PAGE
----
One of the world’s most prestigious university towns, scholarly Oxford is postcard pretty and packed with history. Its close proximity to London makes it the perfect weekend escape.
University colleges and culture
Christ Church College is the largest college at Oxford University. There’s plenty to see including a 12th-century cathedral, the dining hall, which featured in the Harry Potter movies and an art gallery with works by old masters. You’ll also discover where the inspiration for Alice In Wonderland came from: Lewis Carroll wrote the book while he was a maths professor here and Alice is named after the then-dean’s daughter.
Taking a stroll through Oxford is the best way to explore the small city. Start on Broad Street where you can take in the impressive architecture of the Sheldonian Theatre, designed by Sir Christopher Wren and erected in 1664-8, and the Clarendon Building, with its Greek-like columns and towering roof statues. From here, head to the Covered Market, where you can do a spot of shopping or stop for a coffee.
Fancy restaurants and cream teas
For top-notch curry try award-winning Aziz on Cowley Road. Branca on Walton Street is a good Italian bar and restaurant serving stone-baked pizzas. If you really want to splash out, Le Manoir is a two Michelin-star French restaurant on Church Road. Or indulge in a cream tea – a time-honoured tradition consisting of a pot of tea served with massive scones, clotted cream and strawberry jam.
Get the drinks in
There’s no shortage of boozers in Oxford in which to sup a pint of ale. Eagle & Child on St Giles is a great place to start, a literary pub that both CS Lewis and JRR Tolkien used to frequent. The Turf Tavern has had a slew of famous visitors in its day including Elizabeth Taylor, Stephen Hawking, Bill Clinton, Tony Blair and Alicia Silverstone. It’s also where ex-Aussie Prime Minister Bob Hawke entered the Guinness Book of Records for downing a yard of ale in 11 seconds.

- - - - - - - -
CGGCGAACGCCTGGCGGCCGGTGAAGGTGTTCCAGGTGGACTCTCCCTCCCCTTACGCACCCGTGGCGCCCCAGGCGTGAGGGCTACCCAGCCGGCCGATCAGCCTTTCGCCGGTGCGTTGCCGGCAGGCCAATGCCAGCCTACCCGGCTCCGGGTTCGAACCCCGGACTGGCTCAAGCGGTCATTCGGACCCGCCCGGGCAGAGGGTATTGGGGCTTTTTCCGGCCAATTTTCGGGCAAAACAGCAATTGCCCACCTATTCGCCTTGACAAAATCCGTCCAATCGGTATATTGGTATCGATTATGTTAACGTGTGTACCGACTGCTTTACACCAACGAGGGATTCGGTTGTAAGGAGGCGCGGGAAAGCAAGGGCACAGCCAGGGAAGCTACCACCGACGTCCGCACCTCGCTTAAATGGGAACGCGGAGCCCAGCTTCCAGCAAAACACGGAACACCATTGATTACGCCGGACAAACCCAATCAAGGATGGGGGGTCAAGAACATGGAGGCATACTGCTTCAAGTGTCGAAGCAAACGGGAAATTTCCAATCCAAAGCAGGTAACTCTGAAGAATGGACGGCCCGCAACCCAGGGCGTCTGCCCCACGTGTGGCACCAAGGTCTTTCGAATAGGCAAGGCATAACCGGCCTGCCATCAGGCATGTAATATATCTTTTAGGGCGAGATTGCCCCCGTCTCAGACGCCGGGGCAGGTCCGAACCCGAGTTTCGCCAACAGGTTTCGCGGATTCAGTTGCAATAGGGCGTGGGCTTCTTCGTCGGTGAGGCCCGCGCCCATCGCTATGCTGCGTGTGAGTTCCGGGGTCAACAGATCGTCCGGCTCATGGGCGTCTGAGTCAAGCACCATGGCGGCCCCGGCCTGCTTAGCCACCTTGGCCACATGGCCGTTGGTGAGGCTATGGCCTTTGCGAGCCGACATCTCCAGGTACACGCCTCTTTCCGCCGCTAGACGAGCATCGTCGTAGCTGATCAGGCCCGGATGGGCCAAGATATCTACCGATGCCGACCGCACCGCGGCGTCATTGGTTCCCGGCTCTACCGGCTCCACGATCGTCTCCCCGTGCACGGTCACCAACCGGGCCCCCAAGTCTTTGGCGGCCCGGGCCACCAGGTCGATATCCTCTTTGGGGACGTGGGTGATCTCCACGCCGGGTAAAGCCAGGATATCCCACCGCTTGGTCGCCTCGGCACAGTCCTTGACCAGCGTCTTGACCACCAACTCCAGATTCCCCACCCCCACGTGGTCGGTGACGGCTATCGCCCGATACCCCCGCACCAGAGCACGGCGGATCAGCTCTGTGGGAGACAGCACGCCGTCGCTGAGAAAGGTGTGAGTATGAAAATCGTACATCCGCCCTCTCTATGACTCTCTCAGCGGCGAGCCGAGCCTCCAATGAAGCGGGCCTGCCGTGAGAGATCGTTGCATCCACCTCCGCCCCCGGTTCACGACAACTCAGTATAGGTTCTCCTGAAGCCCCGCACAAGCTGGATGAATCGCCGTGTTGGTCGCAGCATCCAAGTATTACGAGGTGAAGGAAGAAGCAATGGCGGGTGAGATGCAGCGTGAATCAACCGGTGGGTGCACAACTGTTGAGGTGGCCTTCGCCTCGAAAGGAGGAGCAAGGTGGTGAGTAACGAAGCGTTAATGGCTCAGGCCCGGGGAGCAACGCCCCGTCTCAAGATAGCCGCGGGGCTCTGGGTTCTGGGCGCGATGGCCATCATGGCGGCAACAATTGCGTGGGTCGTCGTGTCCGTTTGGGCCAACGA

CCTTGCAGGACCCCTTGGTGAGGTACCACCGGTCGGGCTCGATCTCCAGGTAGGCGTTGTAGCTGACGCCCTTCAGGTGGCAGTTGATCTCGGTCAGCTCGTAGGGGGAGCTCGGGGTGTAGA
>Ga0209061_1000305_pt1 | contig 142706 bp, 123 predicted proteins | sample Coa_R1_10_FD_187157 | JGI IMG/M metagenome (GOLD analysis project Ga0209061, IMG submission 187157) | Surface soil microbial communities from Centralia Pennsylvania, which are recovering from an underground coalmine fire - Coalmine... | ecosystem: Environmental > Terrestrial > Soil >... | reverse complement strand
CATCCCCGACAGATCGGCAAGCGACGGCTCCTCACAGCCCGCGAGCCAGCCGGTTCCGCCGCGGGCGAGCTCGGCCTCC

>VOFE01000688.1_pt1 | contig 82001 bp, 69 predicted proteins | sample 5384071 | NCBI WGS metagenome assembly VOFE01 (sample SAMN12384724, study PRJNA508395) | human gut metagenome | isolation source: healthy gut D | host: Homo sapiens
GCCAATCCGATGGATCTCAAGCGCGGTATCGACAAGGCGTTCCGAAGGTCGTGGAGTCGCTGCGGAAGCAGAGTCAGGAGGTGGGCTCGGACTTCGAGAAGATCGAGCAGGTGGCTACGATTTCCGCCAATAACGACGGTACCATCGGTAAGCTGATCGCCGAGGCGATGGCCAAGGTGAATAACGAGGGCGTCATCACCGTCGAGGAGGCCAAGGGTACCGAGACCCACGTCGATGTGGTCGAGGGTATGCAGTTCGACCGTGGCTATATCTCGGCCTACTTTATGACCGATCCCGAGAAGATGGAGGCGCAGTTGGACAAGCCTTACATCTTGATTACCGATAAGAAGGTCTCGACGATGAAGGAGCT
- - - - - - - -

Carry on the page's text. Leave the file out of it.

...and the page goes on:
Oxford University gave birth to the English language. There are 39 colleges in total, perhaps the most impressive being Christ Church, New and Magdalen. Outside the university you’ll find England’s oldest museum, the Ashmolean.
GETTING THERE: National Express (nationalexpress.com) runs a coach service from London’s Victoria station to Oxford. The journey is about two hours and return tickets are about £20. First Great Western (firstgreatwestern.co.uk) run trains from Paddington station to Oxford. The journey takes about an hour.
GETTING AROUND: Oxford is a compact city and easy to explore on foot. All the sights are near one another.
GOING OUT: A pint of beer is about £2.90.
ACCOMMODATION: Dorm beds start from about £16 and private hotel rooms from £24. See tntmagazine.com/hostels.